When we try to build classification models from training data, the proportion of target classes do impact the accuracy levels of predictions. This is an experiment to measure the level of impact of these proportions.
Let us say you are trying to predict which visitors to your website would buy a product. You collect historical data about the visitor's characteristics and actions and also whether they brought something or not. This is the model building data set. The "Buy Decision" variable becomes the target variable we are trying to predict. It has two possible values - "yes" and "no". If 70% of the records in the training data set have "no" in them, then the proportion of classes is 70-30 between "no" and "yes".
If we build a model using this data set, what is the impact of this proportion on overall accuracy of predictions using this model? Will the accuracy be higher if the ratio is 50-50 than 90-10? To test this, we performed multiple iterations of classifications using this base data set. For each iteration, we choose a random data set from a base data set with different proportions between "no" and "yes". The total number of records remains the same for all iterations. Then we split the data set into training and testing sets. The training and testing sets will retain the same proportion of class values. We then built a classification model on the training data set and predicted the test data set. For each iteration, we measured the following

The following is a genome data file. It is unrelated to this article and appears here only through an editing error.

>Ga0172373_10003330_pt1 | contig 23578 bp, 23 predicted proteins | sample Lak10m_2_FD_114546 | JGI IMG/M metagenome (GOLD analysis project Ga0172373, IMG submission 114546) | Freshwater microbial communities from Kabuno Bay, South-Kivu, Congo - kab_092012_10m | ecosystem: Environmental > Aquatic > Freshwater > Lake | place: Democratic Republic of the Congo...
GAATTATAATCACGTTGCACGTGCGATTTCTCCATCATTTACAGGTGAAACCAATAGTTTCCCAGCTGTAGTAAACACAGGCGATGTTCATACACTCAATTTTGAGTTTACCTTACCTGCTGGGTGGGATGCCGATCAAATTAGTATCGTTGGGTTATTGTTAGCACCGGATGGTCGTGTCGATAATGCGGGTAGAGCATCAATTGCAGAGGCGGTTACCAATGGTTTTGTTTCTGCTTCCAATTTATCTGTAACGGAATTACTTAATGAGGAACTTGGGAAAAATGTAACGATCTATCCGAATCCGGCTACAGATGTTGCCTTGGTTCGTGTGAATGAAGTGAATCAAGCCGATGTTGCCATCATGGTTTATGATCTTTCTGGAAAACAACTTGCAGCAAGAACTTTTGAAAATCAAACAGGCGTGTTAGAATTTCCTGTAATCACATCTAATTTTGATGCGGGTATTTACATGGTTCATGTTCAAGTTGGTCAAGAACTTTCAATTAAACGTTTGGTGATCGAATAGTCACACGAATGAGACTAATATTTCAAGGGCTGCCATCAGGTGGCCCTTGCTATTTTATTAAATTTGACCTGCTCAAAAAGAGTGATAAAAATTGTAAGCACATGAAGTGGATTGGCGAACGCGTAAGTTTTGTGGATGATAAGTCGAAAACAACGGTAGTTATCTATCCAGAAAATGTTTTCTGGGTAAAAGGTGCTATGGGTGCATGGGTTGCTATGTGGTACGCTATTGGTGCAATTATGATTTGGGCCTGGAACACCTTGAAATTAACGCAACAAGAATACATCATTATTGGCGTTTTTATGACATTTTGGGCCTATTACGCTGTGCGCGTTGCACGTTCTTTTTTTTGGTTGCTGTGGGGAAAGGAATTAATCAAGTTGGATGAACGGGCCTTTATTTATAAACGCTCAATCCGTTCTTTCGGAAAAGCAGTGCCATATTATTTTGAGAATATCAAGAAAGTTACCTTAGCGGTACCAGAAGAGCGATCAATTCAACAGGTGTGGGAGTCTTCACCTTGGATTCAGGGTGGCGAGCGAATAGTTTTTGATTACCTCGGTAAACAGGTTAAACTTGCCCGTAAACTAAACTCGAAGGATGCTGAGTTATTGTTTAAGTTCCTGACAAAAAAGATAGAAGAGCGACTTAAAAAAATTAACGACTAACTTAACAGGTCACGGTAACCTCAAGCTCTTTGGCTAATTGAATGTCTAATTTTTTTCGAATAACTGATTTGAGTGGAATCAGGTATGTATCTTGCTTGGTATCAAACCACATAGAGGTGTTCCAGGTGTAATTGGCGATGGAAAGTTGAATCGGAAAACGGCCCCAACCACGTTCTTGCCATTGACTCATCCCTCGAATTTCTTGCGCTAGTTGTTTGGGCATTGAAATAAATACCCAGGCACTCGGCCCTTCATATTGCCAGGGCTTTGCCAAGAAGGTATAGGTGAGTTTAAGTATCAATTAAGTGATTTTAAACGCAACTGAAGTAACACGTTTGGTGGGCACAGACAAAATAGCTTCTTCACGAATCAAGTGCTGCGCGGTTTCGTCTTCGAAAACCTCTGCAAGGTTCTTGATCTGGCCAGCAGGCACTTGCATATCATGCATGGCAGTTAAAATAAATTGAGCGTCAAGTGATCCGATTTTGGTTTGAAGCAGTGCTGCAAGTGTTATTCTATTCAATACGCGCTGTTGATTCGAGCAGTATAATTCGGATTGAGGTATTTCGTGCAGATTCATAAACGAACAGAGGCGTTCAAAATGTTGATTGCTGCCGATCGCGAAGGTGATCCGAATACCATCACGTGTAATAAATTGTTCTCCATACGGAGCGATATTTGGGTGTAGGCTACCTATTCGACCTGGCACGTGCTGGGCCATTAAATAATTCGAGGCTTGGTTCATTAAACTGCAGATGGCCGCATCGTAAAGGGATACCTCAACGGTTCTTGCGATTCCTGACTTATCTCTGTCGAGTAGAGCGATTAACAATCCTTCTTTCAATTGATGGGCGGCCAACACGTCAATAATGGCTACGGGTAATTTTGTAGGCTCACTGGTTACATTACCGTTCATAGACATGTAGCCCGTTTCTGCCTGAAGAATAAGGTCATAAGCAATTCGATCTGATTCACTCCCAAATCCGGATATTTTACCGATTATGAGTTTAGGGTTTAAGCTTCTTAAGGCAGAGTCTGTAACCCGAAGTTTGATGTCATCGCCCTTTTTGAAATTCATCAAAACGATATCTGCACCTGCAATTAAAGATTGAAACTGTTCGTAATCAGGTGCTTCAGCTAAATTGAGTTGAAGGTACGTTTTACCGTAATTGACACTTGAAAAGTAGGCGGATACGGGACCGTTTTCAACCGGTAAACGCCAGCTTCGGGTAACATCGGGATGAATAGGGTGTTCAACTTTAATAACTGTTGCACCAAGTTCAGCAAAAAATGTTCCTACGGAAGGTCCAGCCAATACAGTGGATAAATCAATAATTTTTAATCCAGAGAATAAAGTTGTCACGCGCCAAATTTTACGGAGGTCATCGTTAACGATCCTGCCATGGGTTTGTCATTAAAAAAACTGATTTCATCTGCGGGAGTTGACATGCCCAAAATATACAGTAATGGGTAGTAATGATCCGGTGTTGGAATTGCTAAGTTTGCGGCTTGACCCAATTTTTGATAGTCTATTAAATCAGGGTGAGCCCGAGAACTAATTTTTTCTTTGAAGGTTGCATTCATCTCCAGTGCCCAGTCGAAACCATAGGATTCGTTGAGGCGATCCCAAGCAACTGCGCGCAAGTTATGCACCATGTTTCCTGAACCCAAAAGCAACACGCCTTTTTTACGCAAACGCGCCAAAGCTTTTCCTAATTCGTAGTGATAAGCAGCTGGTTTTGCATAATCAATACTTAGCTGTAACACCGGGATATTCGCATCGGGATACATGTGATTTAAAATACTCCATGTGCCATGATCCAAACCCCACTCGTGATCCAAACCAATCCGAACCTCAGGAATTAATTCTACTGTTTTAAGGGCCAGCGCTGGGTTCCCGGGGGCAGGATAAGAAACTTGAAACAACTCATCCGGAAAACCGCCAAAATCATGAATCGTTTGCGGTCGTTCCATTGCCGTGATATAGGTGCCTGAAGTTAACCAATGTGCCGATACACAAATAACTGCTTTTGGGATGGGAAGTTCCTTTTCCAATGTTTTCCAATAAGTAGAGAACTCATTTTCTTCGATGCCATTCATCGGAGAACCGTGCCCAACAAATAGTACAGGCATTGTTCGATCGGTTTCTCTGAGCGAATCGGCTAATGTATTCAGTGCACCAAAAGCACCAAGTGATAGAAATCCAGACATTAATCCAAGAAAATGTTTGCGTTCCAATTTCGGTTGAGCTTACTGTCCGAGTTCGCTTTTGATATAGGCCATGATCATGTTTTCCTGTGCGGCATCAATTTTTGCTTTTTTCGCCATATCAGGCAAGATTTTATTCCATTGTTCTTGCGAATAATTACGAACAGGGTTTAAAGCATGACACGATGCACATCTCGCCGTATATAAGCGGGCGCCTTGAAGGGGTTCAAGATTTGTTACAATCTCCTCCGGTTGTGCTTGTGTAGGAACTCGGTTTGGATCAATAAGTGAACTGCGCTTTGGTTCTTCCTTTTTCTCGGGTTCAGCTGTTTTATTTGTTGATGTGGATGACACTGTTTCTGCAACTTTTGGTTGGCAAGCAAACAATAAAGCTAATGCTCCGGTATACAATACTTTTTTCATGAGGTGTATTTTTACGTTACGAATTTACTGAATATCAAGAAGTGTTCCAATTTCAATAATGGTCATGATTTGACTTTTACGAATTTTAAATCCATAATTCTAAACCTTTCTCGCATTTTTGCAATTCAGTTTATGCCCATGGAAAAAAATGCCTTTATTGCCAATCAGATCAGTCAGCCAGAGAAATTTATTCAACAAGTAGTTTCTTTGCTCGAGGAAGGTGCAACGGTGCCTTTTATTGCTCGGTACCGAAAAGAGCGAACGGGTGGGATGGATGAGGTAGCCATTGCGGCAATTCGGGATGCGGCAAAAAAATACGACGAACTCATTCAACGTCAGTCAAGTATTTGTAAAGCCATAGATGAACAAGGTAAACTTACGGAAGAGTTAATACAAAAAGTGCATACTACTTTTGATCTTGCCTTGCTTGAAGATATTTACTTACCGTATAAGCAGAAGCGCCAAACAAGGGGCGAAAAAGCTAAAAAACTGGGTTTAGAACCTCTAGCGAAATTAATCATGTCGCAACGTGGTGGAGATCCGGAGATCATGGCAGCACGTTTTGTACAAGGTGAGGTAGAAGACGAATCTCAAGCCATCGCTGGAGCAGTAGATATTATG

The results are shown in this chart. The X-axis shows the % of "Yes" in the data for that iteration. The 3 lines show the various accuracy levels being measured